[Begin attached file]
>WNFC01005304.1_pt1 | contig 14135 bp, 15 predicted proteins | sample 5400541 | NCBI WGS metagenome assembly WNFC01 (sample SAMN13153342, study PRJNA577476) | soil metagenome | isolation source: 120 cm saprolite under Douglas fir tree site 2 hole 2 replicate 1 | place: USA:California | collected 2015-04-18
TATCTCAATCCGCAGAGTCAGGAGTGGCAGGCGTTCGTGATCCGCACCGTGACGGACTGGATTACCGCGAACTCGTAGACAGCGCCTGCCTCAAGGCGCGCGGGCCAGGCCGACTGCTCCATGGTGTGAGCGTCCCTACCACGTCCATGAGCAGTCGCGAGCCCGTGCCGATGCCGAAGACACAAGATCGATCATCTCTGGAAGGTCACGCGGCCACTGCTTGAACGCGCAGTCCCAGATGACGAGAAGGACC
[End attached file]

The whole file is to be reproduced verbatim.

>WNFC01005304.1_pt1 | contig 14135 bp, 15 predicted proteins | sample 5400541 | NCBI WGS metagenome assembly WNFC01 (sample SAMN13153342, study PRJNA577476) | soil metagenome | isolation source: 120 cm saprolite under Douglas fir tree site 2 hole 2 replicate 1 | place: USA:California | collected 2015-04-18
TATCTCAATCCGCAGAGTCAGGAGTGGCAGGCGTTCGTGATCCGCACCGTGACGGACTGGATTACCGCGAACTCGTAGACAGCGCCTGCCTCAAGGCGCGCGGGCCAGGCCGACTGCTCCATGGTGTGAGCGTCCCTACCACGTCCATGAGCAGTCGCGAGCCCGTGCCGATGCCGAAGACACAAGATCGATCATCTCTGGAAGGTCACGCGGCCACTGCTTGAACGCGCAGTCCCAGATGACGAGAAGGACC